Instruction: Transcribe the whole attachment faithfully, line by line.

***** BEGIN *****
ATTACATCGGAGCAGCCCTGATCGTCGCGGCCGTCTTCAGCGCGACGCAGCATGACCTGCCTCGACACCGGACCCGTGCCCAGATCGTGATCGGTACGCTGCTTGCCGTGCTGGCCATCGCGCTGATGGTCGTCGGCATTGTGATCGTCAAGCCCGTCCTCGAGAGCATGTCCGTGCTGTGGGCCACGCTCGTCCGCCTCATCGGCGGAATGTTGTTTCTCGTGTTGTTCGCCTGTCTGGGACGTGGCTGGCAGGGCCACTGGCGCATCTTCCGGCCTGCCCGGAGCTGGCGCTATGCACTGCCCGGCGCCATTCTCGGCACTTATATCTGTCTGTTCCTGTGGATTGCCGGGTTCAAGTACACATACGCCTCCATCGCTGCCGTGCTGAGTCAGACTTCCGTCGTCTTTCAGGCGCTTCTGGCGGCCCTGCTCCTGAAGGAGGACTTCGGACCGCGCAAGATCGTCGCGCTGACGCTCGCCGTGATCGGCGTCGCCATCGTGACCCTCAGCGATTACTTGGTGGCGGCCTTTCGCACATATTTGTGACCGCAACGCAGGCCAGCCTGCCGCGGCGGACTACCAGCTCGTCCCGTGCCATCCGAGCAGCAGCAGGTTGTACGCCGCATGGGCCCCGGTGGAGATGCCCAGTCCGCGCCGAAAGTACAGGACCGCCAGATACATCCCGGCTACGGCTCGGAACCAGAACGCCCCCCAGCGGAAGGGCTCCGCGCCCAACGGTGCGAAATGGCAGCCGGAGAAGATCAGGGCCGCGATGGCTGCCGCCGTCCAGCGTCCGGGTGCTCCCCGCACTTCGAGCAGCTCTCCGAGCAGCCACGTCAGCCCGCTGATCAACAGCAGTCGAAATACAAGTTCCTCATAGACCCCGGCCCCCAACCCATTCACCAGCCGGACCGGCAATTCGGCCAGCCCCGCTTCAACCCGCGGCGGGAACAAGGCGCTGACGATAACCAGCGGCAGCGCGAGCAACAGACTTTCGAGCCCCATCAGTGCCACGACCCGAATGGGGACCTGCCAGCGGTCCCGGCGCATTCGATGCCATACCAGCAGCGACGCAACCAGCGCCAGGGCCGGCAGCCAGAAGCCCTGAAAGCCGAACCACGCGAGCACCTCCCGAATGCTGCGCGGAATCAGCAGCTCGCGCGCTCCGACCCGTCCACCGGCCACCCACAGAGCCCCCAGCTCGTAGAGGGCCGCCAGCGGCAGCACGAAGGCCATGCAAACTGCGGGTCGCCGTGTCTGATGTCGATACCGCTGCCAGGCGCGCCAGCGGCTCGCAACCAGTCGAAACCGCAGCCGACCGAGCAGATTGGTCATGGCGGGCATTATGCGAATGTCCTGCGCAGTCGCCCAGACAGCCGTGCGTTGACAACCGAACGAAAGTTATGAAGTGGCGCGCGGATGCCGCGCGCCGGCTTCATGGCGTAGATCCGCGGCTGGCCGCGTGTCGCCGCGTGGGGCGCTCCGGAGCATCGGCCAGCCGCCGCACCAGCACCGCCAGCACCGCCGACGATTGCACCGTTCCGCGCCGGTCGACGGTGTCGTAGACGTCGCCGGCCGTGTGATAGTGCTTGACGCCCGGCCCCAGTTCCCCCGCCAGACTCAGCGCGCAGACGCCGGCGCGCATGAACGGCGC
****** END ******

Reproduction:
ATTACATCGGAGCAGCCCTGATCGTCGCGGCCGTCTTCAGCGCGACGCAGCATGACCTGCCTCGACACCGGACCCGTGCCCAGATCGTGATCGGTACGCTGCTTGCCGTGCTGGCCATCGCGCTGATGGTCGTCGGCATTGTGATCGTCAAGCCCGTCCTCGAGAGCATGTCCGTGCTGTGGGCCACGCTCGTCCGCCTCATCGGCGGAATGTTGTTTCTCGTGTTGTTCGCCTGTCTGGGACGTGGCTGGCAGGGCCACTGGCGCATCTTCCGGCCTGCCCGGAGCTGGCGCTATGCACTGCCCGGCGCCATTCTCGGCACTTATATCTGTCTGTTCCTGTGGATTGCCGGGTTCAAGTACACATACGCCTCCATCGCTGCCGTGCTGAGTCAGACTTCCGTCGTCTTTCAGGCGCTTCTGGCGGCCCTGCTCCTGAAGGAGGACTTCGGACCGCGCAAGATCGTCGCGCTGACGCTCGCCGTGATCGGCGTCGCCATCGTGACCCTCAGCGATTACTTGGTGGCGGCCTTTCGCACATATTTGTGACCGCAACGCAGGCCAGCCTGCCGCGGCGGACTACCAGCTCGTCCCGTGCCATCCGAGCAGCAGCAGGTTGTACGCCGCATGGGCCCCGGTGGAGATGCCCAGTCCGCGCCGAAAGTACAGGACCGCCAGATACATCCCGGCTACGGCTCGGAACCAGAACGCCCCCCAGCGGAAGGGCTCCGCGCCCAACGGTGCGAAATGGCAGCCGGAGAAGATCAGGGCCGCGATGGCTGCCGCCGTCCAGCGTCCGGGTGCTCCCCGCACTTCGAGCAGCTCTCCGAGCAGCCACGTCAGCCCGCTGATCAACAGCAGTCGAAATACAAGTTCCTCATAGACCCCGGCCCCCAACCCATTCACCAGCCGGACCGGCAATTCGGCCAGCCCCGCTTCAACCCGCGGCGGGAACAAGGCGCTGACGATAACCAGCGGCAGCGCGAGCAACAGACTTTCGAGCCCCATCAGTGCCACGACCCGAATGGGGACCTGCCAGCGGTCCCGGCGCATTCGATGCCATACCAGCAGCGACGCAACCAGCGCCAGGGCCGGCAGCCAGAAGCCCTGAAAGCCGAACCACGCGAGCACCTCCCGAATGCTGCGCGGAATCAGCAGCTCGCGCGCTCCGACCCGTCCACCGGCCACCCACAGAGCCCCCAGCTCGTAGAGGGCCGCCAGCGGCAGCACGAAGGCCATGCAAACTGCGGGTCGCCGTGTCTGATGTCGATACCGCTGCCAGGCGCGCCAGCGGCTCGCAACCAGTCGAAACCGCAGCCGACCGAGCAGATTGGTCATGGCGGGCATTATGCGAATGTCCTGCGCAGTCGCCCAGACAGCCGTGCGTTGACAACCGAACGAAAGTTATGAAGTGGCGCGCGGATGCCGCGCGCCGGCTTCATGGCGTAGATCCGCGGCTGGCCGCGTGTCGCCGCGTGGGGCGCTCCGGAGCATCGGCCAGCCGCCGCACCAGCACCGCCAGCACCGCCGACGATTGCACCGTTCCGCGCCGGTCGACGGTGTCGTAGACGTCGCCGGCCGTGTGATAGTGCTTGACGCCCGGCCCCAGTTCCCCCGCCAGACTCAGCGCGCAGACGCCGGCGCGCATGAACGGCGC